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Attorney General weighs in on Mamtek CEO's guilty plea

Posted: Sep 2, 2014 4:25 PM by Lee Anne Denyer, KOMU 8 Reporter
Updated: Sep 2, 2014 11:03 PM

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MOBERLY - The man charged with wrongfully receiving millions in municipal bonds from the City of Moberly pleaded guilty to felony stealing and fraud Tuesday.

Former Mamtek U.S. Inc CEO and chairman Bruce Cole appeared in a St. Charles courtroom Tuesday afternoon. Missouri Attorney General Chris Koster attended the hearing and said at a press conference Cole would be sentenced to 5 to 7 years in prison for his actions with the company. Koster called it a "steep" sentence.

Police arrested Cole in September, 2012 in Orange County, California. In 2010, Cole promised his artificial sweetener plant would bring 600 jobs to mid-Missouri and new revenue to Moberly. A joint investigation by the Attorney General's office and Randolph County Prosecuting Attorney Mike Fusselman revealed Cole used $700,000 of financing for personal use, including making mortgage payments on his Beverley Hills home.

"Cole deceived the city and he deceived his investors," Koster said.

Koster said the investigation also revealed Cole created a fake company to hide his embezzlement, and he deliberately lied about the time line the facility would need to start operation and receiving revenue.

"By overstating Mamtek's abilities and concealing the projects true risk, Cole's acceptance of millions in investment dollars and the authority to collect tax credits amounted to stealing," Koster said.

Koster added that Cole's action took financing away from legitimate projects in the area. The city of Moberly is still working to recover from the issued bonds.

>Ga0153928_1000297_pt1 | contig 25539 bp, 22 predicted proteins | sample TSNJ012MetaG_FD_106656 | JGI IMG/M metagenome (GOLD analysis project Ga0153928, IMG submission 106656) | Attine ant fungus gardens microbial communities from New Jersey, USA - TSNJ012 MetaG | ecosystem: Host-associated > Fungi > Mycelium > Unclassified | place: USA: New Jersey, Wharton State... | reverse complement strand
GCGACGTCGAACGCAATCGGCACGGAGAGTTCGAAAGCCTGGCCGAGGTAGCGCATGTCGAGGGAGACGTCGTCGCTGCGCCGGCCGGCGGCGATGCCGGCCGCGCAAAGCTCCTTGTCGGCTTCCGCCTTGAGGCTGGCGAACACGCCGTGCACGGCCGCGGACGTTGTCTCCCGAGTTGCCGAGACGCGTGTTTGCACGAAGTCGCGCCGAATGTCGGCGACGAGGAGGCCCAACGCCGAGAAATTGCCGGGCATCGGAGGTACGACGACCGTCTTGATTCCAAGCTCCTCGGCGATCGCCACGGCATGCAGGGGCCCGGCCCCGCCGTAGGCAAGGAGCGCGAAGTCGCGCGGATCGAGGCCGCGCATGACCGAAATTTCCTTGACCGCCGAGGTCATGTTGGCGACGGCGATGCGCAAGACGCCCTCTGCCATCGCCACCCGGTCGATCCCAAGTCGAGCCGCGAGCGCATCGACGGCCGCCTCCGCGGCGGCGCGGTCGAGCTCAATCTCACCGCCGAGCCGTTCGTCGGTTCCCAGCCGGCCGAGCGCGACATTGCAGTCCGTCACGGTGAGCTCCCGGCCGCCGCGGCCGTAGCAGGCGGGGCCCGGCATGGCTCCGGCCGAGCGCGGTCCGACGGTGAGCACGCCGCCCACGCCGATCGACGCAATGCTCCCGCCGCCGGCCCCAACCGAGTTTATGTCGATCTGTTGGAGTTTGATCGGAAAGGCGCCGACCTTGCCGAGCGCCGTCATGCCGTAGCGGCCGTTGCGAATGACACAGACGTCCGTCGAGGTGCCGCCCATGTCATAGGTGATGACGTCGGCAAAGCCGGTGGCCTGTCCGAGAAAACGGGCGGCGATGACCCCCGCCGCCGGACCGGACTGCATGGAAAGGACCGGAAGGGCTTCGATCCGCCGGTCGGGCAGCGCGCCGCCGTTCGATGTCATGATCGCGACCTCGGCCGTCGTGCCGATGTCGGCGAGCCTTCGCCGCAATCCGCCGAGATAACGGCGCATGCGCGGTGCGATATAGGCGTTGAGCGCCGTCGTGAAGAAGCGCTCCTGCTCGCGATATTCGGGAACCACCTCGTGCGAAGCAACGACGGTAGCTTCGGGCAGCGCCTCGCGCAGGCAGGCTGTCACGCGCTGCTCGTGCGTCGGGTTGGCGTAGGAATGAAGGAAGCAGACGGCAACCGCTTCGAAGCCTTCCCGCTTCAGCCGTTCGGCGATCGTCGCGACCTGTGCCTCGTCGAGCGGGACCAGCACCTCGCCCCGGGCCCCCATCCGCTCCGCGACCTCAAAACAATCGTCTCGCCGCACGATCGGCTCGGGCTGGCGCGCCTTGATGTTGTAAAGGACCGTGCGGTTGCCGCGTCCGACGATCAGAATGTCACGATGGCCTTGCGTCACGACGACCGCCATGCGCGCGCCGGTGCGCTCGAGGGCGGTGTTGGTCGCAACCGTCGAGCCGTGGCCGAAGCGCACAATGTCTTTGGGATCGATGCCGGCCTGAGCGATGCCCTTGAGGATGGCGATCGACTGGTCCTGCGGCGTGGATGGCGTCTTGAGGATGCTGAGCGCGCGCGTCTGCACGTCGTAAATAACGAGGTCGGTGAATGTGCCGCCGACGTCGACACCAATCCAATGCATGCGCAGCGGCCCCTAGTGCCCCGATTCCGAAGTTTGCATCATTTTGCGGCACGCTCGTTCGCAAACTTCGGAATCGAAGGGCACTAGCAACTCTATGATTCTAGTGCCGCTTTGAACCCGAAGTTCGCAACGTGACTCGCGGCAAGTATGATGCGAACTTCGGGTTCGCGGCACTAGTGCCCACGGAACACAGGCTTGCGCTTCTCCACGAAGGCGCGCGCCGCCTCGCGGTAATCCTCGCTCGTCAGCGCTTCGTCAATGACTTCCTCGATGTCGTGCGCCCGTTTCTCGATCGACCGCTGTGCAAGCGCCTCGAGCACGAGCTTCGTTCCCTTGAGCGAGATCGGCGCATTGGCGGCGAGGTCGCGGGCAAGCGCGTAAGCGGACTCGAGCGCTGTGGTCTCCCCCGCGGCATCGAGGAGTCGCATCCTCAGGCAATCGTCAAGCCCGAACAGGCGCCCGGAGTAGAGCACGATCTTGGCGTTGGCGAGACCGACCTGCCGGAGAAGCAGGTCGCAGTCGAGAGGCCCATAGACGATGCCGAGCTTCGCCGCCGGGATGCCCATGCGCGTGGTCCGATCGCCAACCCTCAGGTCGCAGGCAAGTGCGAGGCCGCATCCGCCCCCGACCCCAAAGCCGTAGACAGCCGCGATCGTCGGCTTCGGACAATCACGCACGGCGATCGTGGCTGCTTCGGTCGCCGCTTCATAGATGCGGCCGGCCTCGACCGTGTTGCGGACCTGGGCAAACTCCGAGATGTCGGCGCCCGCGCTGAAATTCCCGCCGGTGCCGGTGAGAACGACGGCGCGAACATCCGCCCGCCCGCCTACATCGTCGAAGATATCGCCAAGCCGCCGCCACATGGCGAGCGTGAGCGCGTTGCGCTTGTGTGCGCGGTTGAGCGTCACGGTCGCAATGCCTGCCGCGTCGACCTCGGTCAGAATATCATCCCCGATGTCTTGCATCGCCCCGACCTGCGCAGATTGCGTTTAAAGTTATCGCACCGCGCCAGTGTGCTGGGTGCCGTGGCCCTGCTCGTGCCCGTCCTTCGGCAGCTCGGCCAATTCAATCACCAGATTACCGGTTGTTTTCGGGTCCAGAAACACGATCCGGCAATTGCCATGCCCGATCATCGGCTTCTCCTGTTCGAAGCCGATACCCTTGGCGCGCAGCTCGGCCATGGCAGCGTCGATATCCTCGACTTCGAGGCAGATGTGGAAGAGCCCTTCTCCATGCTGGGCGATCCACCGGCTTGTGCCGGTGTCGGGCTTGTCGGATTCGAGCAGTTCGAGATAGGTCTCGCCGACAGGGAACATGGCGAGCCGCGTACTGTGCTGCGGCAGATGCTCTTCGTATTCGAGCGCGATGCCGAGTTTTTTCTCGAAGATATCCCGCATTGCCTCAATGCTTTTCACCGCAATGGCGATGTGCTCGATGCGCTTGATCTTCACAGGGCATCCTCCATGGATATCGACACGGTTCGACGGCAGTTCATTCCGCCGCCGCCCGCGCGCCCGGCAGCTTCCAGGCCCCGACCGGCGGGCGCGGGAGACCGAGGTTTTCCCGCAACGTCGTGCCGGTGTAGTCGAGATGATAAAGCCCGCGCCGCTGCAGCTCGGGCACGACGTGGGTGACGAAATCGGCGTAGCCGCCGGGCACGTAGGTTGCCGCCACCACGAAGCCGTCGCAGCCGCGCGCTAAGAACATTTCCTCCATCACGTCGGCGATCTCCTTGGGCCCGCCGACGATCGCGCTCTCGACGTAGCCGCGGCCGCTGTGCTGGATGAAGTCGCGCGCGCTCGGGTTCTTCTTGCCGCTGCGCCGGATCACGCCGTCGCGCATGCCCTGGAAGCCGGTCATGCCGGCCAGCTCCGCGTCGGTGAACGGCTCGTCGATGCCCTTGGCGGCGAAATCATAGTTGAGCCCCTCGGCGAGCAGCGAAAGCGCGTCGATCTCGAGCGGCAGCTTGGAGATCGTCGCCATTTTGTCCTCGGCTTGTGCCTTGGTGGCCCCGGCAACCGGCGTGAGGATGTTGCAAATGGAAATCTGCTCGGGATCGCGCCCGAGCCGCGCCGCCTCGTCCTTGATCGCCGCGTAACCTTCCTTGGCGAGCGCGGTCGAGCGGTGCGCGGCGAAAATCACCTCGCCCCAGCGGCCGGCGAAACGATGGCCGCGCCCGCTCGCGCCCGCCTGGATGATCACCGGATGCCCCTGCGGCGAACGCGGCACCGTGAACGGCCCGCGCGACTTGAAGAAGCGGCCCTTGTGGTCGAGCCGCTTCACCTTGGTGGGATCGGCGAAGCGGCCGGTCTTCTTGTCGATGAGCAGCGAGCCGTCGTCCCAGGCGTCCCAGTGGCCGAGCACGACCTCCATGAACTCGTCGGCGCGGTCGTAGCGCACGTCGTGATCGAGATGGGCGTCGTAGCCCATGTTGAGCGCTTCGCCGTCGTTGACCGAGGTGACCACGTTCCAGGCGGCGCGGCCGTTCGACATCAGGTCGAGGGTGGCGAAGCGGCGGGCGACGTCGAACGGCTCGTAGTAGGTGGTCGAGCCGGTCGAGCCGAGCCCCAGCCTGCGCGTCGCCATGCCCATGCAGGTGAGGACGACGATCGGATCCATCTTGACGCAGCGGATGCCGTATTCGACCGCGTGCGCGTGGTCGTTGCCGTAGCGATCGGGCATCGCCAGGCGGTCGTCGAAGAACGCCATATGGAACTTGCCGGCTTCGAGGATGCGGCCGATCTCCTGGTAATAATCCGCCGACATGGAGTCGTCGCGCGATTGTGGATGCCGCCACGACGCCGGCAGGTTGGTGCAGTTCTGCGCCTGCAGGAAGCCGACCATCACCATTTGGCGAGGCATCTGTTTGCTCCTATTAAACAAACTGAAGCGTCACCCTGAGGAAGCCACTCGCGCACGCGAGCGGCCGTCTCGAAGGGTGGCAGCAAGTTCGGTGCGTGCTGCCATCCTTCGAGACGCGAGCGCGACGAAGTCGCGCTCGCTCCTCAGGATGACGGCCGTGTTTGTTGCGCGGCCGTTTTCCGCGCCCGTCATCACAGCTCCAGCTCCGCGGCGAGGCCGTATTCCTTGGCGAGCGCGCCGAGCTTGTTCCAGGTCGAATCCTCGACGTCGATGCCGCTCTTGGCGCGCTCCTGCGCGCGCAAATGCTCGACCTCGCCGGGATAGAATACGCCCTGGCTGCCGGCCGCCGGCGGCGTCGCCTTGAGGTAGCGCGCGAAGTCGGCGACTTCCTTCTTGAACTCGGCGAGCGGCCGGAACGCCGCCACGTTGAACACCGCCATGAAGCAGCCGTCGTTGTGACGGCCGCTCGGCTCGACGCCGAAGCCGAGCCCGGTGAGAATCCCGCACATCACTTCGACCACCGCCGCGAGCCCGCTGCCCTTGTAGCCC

"The perfect resolution of the case would have been to get the 39 million dollars back for investors. That was not possible. The money was squandered in dozens and dozens of different avenues and the bankruptcy court is now looking at those issues. The 5 to 7 year sentence is the appropriate resolution to an important case here in Mid-Missouri," Koster said.

The Attorney General said Cole's crimes are a reminder to municipal governments involved in economic development issues that processes need to be in place to ensure they are not being taken advantage of. The city of Moberly is working to implement these types of polices.

City Manager Andrew Morris said the city council will hear proposals to implement debt management, economic development and due diligence policies. Morris said city leadership is working to restore the city's credit score, which dropped from an "A" to a "B" rating follow the Mamtek bond dispersal.

"It's not over yet," Morris said. "All we can do is to continue to watch our expenditures and undertake those steps, and we're going to continue to do that and council's been very, very supportive of that."

MFA Oil announced in December 2013 the company would purchase the vacant property. Tom May, spokesperson for MFA Oil, said he doesn't have an estimate as to the number of jobs the new facility will create, but that some operations will move from Columbia to Moberly. May said construction will begin this fall and take approximately 18 months to complete.

Cole is scheduled for sentencing November 3.

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